My dad’s been making his own granola for quite a few years, and I think by now he’s perfected the recipe. At least, he’s now got it exactly the way he wants it.
Store bought granola is often a caloric explosion from all the fat and sugar they add. Yes, my dad’s recipe uses a fair amount of sugar (he uses honey) and fat (I’m using coconut oil), but when you make your own, you know exactly what’s in it, you can change it to suit your tastes, and, above all, you can control that added fat and sugar. As dad points out, “One should feel free to modify.”
And oh yeah, it’s a heck of a lot cheaper than buying the pre-made stuff.
I made a small batch this morning. I didn’t have on hand the nearly 10 cups of oats that his recipe calls for, so I simply made 1/4 the recipe. I also had only a few almonds left in the pantry, so I substituted chopped walnuts (and still included the pecans). I then splurged a little and added 1/4 tsp. Almond Extract for some bonus almondy yummness.
So even if this recipe isn’t fat- or sugar-free, I believe it’s still a wholesome addition to your breakfast lineup. As always, fresh, unprocessed, whole foods are totally the way to go.
Dad's Homemade Granola
- 9½ cups rolled oats not instant
- 2½ cups sliced almonds
- 1 cup pecans optional
- cinnamon and/or nutmeg to taste optional
- 2 to 4 tablespoons vanilla extract
- ½ cup honey Dad prefers Miller's Wildflower
- 1 cup oil I use coconut oil, dad uses vegetable oil
In a large bowl, mix dry ingredients together. Combine the liquid ingredients in a measuring cup (microwave for 45-60 seconds to soften the honey), then stir into oat/nut mixture until evenly coated.
Spoon onto a large, flat baking sheet (lightly oil pan if not non-stick) and bake at 350°F for 45 minutes. Stir well every 15 minutes. After 45 minutes, take a small amount out, let it cool for a minute, and test for doneness. If still soft, bake an additional 8 minutes, and test again. Do not overcook.
Let cool, then store in an airtight container.
I still have it for breakfast almost every day but I’ve slightly modified the recipe which I think makes it easy to measure and seems to come out perfect:
1/3 C honey
1/3 C brown sugar
1/3 C vanilla
1 C Oil
Microwave (1 minute) and stir to mix and stir into oat/almond mixture.
The rest as in the original recipe: 9 1/2 C Oats; 2 1/2 C sliced almonds. Other additions to taste but I like it plain and then add in different fresh fruits (or raisins or dried dates).
Cook for 45 minutes (don’t need to add the 8 minutes) stirring after every 15. Let cool before putting away.
sorry dad vegetable oil is horrible for you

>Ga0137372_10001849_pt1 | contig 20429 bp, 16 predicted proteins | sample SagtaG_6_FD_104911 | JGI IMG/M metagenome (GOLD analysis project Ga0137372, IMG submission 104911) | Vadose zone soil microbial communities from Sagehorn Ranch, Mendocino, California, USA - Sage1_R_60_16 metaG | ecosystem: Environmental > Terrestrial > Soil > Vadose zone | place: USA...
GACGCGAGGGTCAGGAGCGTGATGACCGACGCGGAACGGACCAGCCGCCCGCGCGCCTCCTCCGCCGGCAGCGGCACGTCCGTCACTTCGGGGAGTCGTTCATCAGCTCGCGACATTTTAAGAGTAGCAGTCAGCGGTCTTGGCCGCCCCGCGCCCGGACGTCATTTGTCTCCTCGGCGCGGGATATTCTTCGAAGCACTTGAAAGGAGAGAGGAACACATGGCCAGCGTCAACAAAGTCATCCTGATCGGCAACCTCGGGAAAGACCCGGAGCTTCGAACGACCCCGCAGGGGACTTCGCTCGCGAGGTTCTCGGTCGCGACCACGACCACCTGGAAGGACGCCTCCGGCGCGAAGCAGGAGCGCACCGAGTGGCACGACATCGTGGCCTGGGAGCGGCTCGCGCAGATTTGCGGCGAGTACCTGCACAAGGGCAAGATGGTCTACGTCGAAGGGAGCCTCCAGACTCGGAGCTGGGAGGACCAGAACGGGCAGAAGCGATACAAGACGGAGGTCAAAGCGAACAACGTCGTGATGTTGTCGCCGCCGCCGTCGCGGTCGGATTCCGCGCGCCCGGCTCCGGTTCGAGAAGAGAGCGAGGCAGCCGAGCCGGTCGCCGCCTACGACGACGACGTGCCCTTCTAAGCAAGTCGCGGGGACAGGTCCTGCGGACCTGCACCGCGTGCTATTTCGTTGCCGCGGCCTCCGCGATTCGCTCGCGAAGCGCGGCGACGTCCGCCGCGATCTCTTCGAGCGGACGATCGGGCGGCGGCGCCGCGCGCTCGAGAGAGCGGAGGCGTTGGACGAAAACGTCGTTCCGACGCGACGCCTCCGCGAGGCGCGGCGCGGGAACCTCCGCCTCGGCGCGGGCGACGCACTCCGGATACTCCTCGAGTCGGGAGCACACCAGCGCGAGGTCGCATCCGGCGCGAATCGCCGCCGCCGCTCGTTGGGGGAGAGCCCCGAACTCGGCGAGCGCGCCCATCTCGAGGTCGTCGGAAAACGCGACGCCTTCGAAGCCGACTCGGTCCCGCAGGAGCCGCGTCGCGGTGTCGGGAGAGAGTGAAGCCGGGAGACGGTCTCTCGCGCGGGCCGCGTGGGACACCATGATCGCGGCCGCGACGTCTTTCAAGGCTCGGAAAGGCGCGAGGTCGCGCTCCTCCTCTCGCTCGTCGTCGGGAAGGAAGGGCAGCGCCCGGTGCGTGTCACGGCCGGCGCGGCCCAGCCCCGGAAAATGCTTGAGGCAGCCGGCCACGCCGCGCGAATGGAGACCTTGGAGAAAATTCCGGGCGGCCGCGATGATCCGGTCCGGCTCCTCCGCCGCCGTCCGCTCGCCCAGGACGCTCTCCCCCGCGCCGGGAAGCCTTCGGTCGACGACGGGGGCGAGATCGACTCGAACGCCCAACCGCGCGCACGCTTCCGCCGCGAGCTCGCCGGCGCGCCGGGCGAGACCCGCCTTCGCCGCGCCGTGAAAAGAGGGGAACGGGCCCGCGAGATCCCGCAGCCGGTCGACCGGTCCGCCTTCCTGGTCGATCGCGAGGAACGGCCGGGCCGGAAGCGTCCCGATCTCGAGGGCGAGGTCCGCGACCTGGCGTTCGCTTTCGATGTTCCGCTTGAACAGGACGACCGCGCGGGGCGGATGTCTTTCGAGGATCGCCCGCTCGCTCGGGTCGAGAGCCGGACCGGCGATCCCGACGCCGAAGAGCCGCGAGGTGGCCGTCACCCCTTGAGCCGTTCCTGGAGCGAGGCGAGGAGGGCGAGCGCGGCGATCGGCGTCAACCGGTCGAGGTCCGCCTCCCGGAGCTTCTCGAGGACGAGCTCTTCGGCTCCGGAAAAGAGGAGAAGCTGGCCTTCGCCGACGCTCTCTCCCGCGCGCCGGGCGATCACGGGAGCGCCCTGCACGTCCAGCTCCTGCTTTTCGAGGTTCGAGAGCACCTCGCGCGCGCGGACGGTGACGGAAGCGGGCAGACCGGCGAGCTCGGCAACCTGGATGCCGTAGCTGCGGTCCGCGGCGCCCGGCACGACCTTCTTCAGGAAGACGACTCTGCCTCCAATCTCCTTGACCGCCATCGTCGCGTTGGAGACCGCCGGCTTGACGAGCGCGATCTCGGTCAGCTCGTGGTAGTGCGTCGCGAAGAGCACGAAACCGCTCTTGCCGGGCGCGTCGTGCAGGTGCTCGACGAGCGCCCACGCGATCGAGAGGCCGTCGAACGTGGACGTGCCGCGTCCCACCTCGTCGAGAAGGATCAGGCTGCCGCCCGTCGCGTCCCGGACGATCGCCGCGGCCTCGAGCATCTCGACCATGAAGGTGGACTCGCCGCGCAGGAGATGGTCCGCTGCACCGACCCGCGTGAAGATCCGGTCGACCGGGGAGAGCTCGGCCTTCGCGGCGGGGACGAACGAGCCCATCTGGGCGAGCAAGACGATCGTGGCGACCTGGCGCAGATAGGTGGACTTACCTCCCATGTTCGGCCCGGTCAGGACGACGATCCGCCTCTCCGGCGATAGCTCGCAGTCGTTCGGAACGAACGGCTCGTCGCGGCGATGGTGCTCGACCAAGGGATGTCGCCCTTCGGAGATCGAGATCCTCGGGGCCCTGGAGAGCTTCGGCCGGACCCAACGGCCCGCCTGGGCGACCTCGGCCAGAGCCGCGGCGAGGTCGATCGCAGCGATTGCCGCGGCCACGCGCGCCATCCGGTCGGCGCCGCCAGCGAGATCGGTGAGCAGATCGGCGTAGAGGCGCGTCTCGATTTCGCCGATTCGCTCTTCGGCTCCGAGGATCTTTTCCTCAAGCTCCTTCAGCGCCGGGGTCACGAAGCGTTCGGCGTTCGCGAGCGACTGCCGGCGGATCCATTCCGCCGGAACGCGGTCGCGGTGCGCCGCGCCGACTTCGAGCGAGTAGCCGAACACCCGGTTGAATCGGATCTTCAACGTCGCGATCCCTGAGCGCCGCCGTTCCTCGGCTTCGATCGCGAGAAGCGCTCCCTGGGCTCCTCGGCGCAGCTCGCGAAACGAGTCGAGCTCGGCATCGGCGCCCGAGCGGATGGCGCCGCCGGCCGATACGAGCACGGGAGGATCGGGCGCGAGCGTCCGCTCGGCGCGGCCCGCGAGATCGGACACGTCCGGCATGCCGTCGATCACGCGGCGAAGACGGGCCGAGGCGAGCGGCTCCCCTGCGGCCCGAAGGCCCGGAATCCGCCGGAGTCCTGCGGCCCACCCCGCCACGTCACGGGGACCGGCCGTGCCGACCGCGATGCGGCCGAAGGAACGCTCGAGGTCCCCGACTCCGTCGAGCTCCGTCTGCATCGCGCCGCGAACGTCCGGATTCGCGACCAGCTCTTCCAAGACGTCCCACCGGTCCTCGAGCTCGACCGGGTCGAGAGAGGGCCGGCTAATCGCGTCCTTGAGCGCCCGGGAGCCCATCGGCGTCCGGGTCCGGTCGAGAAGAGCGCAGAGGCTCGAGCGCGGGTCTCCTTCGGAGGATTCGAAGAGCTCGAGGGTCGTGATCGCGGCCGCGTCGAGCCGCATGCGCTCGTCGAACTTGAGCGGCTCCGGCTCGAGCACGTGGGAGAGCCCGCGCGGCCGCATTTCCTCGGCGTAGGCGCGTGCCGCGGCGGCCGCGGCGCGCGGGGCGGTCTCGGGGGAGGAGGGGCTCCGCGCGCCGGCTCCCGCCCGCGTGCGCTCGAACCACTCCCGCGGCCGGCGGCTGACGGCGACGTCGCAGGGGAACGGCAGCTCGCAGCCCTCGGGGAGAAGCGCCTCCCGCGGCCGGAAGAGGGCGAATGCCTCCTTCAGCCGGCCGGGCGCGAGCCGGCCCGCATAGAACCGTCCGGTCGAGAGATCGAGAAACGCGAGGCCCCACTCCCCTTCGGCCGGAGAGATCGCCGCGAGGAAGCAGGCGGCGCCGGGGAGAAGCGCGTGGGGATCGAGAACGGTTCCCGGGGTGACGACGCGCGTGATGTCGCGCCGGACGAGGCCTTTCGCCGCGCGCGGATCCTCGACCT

Wish I could post the photo of the granola. I may have put too much oil in it but it turned out well. Will make with rolled oats next time though.
Ran out of time today to try your recipe. Hope to tomorrow!
Spent an enjoyable day visiting two of our local farms around Eugene. just finished blanching and freezing green beans and enjoyable dinner of London broil, steam green beans and corn on the cob. Had kiwi fruit for dessert.
I’m not sure what steel cut oat are like. If they’re flat like the Five Minute Quaker Oats (not instant or 1 minute) they’ll probably be fine, but the Quaker Oats work perfectly.
I know they are not quick cooking oats and they look more grainy so I may have to watch baking time to sure all cooked properly. Thanks for responding!
Dad, I’m bringing you a bag of Bob’s Red Mill oats. No more of that Quaker nonsense!
(Quaker is owned by Pepsico… boo.)
Is there a difference his steel cut oats rather than rolled oats?
«using» sorry didn’t see the auto correct mistake.
I doubt steel cut oats would work well for this recipe as it’s written. Because of the different shape of steel cut oats, you’d probably need to pre-cook them (maybe simply soaking them overnight?). And then you’d end up with a very differently textured granola (though it might be interesting!).
This post might also be helpful: http://www.eatingrules.com/2012/10/types-of-oatmeal/
If you give it a try, let us know how it turns out!
To Chris: Does it have much coconut flavor? What other changes did you make? What is the Mostly Local Recipe?
Here’s the Mostly Local Granola recipe that Chris is talking about: http://www.eatingrules.com/2010/10/homemade-granola/ 🙂
One of the substitutions I made was to use coconut oil, which worked just fine.
I just made granola for the first time; I combined this recipe with the Mostly Local Recipe to come up with my own combination, but it is absolutely delicious, easy and very worth making from scratch.